I used to think this show -- a search for the best interior designers-slash-bubbly TV host -- was dreadfully dull, until Bravo laid its Top Design turd.
I suffered through that -- and all those big white boxes the contestants re-filled with crap from the Design Center -- and now I grudgingly admit that for all its flaws, at least Design Star shakes it up a bit.
Episode 1 churned through auditions, and allowed unctuous host Clive Pearse to debut his slimmer form. Kudos, I guess, but he still has that big Ricky Gervais head and that snooty manner. (Dig this: According to his HGTV bio, his hobby is helping with Linda Blair's animal-welfare group.)
For reasons unknown to all except perhaps the hardworking marketing team at HGTV, this year's competition -- the third – takes place in Nashville ... not exactly the first town I think of for design. Unless it's unbridled new-money interiors, like that demented honky-tonk mansion that John Rich supposedly lived in on Gone Country.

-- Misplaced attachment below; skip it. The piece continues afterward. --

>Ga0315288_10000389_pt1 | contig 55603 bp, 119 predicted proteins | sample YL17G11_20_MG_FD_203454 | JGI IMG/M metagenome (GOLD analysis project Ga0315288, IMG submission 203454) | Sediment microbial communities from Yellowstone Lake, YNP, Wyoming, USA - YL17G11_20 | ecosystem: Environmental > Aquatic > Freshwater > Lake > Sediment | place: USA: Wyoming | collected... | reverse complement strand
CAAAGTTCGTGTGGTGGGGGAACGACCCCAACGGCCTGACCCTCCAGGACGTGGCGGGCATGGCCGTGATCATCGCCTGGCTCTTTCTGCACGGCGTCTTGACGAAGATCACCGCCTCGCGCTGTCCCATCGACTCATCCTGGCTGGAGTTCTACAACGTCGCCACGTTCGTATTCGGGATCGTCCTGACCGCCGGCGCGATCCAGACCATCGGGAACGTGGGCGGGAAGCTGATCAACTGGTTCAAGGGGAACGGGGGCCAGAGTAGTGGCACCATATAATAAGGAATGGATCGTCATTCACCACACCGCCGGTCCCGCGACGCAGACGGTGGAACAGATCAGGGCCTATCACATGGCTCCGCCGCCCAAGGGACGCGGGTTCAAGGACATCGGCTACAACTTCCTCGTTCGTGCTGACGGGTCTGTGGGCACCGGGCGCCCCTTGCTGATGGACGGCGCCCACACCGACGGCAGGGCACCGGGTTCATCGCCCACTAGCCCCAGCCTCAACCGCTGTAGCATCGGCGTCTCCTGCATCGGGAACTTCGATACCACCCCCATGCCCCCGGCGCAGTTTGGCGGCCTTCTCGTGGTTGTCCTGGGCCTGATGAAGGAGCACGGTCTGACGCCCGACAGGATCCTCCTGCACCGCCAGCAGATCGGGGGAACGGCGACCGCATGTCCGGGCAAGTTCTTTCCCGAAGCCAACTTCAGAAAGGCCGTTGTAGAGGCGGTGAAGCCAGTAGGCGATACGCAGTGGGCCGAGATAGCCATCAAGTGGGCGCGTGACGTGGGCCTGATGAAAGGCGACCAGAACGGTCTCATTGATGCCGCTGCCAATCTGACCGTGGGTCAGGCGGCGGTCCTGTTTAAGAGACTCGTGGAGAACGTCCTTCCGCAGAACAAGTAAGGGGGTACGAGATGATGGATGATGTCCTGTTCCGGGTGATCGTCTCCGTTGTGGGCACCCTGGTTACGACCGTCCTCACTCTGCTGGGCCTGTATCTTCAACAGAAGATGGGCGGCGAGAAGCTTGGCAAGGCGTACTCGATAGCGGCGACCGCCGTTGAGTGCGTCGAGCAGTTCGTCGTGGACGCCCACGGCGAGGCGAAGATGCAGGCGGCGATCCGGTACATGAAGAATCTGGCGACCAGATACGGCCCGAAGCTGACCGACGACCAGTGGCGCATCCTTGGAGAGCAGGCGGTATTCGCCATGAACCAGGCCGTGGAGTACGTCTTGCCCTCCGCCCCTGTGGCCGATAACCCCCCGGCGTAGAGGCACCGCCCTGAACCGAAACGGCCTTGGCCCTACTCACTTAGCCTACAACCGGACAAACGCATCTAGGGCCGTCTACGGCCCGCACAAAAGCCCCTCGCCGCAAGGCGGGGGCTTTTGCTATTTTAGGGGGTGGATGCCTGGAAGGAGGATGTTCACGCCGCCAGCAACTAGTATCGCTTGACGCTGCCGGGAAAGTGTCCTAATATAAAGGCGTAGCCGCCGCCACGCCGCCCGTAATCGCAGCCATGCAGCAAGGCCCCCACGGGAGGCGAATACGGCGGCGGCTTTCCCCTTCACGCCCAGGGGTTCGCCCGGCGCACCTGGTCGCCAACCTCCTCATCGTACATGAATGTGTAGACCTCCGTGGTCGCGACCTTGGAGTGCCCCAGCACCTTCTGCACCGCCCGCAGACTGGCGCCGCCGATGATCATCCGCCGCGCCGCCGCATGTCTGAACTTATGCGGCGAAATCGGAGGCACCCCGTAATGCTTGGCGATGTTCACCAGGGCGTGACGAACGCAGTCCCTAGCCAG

Our lucky contestants wind up on the shores of some lake, freaking out by a pile a lumber, nine beds and a budget of $100,000. "Seven days to build your home," chortles Clive. I've already guessed this is a ruse, but that would be an awesome challenge. None of them are homebuilders, and yet there they are arguing over whether there should be a second floor. It would have been like one of those Three Stooges houses, where turning on the tap causes windows to open.
But alas, Clive comes back with a party barge and floats them to their "real" home, a run-of-the-mill mini-mansion. ("I wrote a hit country song, then bought this house at Thingabob Lake out in the county.") And so, to their first real challenge: doing over a couple rooms.
From the hyper-queen Michael ("It's official: I'm amazing!"), we get one interesting color and ... a pool table?! (Fun to play, but forever tacky.) The two gals Stephanie and Jennifer buy this crazy split-log table, and then proceed to paint it. Say what?! And at judges' panel, Tracee gets all snippy and causes a flood of tears from half the contestants.
Scottie gets sent home for Sears catalog circa 1977 bedroom. Oh, the orange, the brown, the humanity!
Initially, I was disappointed there wasn't the requisite way-out-there kookster among the contestants, but perhaps I can make do with the copious weeping. On reality TV, that goes with everything.